River Prairie Group-Sierra Club releases study on DuPage County streams
The River Prairie Group, a local group of Sierra Club, released their latest report on the quality of streams in DuPage County. The report, "DuPage County's Rivers -- A System on the Mend," illustrates water quality monitoring done by the group and puts it in context of other work in DuPage River and Salt Creek watersheds and the rest of the state of Illinois.
The study shows that water quality in DuPage County streams continues to reflect the urbanization of the county.
In particular monitoring shows elevated levels of nitrate and phosphate. These nutrients come from fertilizer runoff and discharge from wastewater facilities. The nutrients feed algae and aquatic plants which cause low levels of dissolved oxygen or big fluxes in dissolved oxygen which are detrimental to aquatic life.
The group also found chloride levels that often violate national aquatic life criteria due to road salt use in the wintertime. Additionally, the report summarizes the work done by state, county and municipalities to improve water quality. Finally, the report highlights the work done by the DuPage River Salt Creek Workgroup, in conjunction with several DuPage County agencies, municipalities and the RPG, to increase the health of the waterways through river habitat restoration. One of the best methods of river habitat restoration is through dam modification or removal.
"The condition of DuPage streams is not unique," said Jack Darin, director, Illinois Sierra Club. "With public agencies and Sierra Club volunteers looking out for the health of local waterways and working together to enact science-based solutions to problems, they are working for healthy streams in DuPage County and setting an example to follow throughout the state for addressing similar threats."
The Sierra Club supports municipal and county efforts to reduce salt usage and community engagement to reduce fertilizer runoff and to avoid coal tar-based driveway and parking lot sealers. We also support efforts by the DuPage River Salt Creek Workgroup to restore area streams to a more natural and healthy condition.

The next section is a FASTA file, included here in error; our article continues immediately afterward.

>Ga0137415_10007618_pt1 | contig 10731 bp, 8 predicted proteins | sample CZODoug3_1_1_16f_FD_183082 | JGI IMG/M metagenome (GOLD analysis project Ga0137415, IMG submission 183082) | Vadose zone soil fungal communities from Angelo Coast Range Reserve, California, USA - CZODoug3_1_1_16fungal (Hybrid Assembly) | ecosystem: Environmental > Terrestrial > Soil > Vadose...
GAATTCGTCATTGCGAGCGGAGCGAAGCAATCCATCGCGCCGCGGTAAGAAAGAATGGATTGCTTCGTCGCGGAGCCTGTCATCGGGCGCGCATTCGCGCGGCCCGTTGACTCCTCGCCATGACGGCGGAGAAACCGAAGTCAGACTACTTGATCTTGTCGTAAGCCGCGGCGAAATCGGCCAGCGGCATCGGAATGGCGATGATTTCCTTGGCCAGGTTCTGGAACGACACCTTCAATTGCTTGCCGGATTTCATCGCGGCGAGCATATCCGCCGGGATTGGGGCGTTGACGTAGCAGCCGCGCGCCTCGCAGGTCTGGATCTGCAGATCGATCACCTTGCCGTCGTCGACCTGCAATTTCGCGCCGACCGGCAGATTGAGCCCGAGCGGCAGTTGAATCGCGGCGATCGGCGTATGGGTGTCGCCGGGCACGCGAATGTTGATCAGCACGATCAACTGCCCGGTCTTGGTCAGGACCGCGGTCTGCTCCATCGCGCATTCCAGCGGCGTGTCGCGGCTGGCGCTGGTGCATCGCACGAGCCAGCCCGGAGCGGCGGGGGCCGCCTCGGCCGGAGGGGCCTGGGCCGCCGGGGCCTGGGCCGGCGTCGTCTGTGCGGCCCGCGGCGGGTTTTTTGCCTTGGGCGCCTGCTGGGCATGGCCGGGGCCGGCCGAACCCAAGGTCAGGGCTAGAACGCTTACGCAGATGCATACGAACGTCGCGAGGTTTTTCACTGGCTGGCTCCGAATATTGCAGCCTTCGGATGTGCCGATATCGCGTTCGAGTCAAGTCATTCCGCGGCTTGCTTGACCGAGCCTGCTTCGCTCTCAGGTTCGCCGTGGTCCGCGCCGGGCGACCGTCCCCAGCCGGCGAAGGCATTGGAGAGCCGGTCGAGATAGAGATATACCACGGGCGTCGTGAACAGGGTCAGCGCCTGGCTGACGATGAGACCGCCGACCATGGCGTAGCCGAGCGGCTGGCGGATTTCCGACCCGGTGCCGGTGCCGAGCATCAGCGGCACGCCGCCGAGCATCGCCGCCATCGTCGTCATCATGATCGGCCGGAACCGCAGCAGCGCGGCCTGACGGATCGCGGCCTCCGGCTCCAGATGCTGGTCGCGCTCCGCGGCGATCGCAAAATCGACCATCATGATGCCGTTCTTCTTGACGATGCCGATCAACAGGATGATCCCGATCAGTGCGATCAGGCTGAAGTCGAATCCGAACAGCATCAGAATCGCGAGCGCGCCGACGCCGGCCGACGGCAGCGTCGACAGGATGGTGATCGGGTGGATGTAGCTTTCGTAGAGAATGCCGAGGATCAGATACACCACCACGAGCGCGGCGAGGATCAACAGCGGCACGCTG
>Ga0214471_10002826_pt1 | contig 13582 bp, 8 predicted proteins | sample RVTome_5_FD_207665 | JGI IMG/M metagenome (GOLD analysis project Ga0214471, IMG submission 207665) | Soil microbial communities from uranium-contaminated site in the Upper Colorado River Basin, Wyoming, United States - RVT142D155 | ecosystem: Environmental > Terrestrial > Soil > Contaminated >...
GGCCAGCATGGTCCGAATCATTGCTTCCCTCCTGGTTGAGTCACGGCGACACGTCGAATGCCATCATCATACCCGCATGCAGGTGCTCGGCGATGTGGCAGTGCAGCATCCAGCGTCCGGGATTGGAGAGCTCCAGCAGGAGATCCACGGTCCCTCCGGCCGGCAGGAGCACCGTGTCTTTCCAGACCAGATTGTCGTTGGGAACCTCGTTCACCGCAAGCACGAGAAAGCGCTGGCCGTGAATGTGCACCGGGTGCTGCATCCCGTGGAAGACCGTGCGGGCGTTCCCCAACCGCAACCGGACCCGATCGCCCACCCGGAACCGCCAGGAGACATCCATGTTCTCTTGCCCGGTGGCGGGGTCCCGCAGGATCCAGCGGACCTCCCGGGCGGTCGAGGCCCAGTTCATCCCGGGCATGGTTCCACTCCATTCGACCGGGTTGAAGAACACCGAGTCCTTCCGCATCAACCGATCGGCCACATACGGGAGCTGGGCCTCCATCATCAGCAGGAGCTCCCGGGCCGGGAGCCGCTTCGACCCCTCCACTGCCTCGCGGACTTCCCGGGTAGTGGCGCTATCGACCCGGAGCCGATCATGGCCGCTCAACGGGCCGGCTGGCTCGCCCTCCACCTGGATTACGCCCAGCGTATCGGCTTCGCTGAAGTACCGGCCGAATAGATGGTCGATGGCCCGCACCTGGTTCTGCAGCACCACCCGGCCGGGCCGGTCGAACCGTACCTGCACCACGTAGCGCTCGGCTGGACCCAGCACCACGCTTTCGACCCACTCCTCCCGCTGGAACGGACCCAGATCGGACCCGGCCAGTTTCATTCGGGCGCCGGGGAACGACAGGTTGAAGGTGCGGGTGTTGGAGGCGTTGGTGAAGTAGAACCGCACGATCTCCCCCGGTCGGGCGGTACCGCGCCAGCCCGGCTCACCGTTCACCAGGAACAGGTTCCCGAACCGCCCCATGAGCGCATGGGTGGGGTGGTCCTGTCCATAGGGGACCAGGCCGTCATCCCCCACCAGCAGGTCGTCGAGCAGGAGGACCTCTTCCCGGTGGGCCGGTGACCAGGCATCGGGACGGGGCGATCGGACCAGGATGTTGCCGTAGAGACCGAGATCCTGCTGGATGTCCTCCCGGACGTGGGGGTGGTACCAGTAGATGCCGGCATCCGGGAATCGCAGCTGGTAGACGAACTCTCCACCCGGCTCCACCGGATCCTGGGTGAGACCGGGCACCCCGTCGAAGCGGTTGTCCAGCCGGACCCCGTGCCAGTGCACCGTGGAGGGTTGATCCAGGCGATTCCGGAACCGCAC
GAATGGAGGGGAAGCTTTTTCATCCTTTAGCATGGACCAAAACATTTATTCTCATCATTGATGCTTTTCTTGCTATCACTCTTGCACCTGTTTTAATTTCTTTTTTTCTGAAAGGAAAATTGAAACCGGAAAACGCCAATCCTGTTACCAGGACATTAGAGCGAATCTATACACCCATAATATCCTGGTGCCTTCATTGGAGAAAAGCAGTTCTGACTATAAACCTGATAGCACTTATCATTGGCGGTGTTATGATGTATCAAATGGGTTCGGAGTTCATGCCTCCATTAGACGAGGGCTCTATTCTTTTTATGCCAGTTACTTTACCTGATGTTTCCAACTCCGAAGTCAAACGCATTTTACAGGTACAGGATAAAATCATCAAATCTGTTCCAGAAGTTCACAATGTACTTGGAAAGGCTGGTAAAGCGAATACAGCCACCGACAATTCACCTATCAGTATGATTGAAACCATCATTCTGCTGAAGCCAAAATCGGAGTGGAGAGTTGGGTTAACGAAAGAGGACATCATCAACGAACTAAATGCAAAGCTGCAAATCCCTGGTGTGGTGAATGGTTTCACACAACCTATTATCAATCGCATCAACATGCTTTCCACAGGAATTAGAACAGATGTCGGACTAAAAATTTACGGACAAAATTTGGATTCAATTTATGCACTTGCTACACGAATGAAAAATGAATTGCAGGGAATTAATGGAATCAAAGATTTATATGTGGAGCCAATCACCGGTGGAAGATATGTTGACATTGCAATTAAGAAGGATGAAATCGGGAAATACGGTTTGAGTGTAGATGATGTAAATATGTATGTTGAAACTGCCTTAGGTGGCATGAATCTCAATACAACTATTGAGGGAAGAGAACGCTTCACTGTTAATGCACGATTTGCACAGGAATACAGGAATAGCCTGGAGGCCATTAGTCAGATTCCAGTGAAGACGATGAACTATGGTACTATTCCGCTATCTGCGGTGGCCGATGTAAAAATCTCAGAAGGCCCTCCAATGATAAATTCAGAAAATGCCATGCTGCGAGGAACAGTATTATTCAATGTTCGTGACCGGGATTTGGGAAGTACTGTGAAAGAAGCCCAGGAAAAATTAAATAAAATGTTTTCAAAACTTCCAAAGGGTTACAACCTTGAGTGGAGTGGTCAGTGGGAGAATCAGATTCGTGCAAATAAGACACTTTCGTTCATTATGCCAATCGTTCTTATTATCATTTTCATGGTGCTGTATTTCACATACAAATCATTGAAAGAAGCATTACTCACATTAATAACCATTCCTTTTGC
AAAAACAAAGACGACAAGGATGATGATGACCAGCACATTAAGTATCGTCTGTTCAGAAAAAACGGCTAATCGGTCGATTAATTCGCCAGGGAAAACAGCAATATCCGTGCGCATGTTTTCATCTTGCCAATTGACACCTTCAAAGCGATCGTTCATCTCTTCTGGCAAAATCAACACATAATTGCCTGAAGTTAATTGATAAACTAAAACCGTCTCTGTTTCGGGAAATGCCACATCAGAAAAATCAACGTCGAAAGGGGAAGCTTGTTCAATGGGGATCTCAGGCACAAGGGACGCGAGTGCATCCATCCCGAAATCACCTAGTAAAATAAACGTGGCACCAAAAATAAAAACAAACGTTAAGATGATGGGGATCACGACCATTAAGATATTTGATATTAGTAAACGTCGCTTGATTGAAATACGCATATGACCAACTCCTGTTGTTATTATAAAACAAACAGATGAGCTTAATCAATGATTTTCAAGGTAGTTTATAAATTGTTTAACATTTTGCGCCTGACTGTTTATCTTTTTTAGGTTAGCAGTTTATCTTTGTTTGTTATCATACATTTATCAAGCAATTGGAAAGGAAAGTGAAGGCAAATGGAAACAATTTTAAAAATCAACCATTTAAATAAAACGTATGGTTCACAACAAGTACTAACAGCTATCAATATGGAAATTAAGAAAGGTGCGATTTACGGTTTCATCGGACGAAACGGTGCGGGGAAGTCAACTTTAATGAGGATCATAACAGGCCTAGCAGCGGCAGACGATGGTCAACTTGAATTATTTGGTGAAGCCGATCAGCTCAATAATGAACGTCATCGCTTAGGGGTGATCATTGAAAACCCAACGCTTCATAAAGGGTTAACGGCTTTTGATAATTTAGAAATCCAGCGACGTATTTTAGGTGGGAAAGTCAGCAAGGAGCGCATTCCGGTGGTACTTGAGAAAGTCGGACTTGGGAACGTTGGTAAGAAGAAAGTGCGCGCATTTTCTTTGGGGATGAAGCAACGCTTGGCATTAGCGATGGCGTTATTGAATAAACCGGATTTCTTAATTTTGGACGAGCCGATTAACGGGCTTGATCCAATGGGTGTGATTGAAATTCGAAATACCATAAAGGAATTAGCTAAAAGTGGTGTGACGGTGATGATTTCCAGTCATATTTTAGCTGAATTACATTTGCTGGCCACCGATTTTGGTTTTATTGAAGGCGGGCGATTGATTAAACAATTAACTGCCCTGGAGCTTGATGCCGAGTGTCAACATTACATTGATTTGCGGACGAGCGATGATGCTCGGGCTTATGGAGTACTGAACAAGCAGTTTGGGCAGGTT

The RPG river monitoring network is one of a number of Sierra Club Water Sentinel groups in Illinois.
Water Sentinels work to protect, improve and restore our waters by fostering alliances to promote water quality monitoring, public education, and citizen action. The group's river monitoring network is entirely volunteer-run and this report is a result of over a decades' worth of monitoring and involvement in local environmental planning efforts.
"The report is important for the volunteer water collectors and testers because it gives meaning to the data so they are not just a bunch of numbers generated month after month," said Bob Barbieri, Water Monitoring Project Administrator for the RPG's River Monitoring program. "Collectors get up at the crack of dawn on Saturday mornings, rain, snow or shine and drop a bucket over the bridge then deliver the samples to the tester for analysis. The report puts problems in the spotlight, honoring the volunteers' contribution."
The report highlights St. Joseph Creek, a tributary of the East Branch of the DuPage River, noting its low nutrient levels which are seldom observed throughout the rest of the watershed. The group says that its excellent water quality would make it a perfect candidate for restoration.
They also note that that St. Joseph Creek and other streams often have high levels of polycyclic aromatic hydrocarbons which come from coal-tar based road sealants and are carcinogenic. The report recommends a ban on toxic sealants as well as a ban on phosphorus-containing fertilizers and suggests increasing vegetative buffers and using green infrastructure practices to protect DuPage County waterways from pollution. There is still much work to be done at the federal, state and local level to improve water quality in Illinois and downstream in the Mississippi River and the Gulf of Mexico.
A copy of the report can be found at www.sierraclub.org/illinois/river-prairie.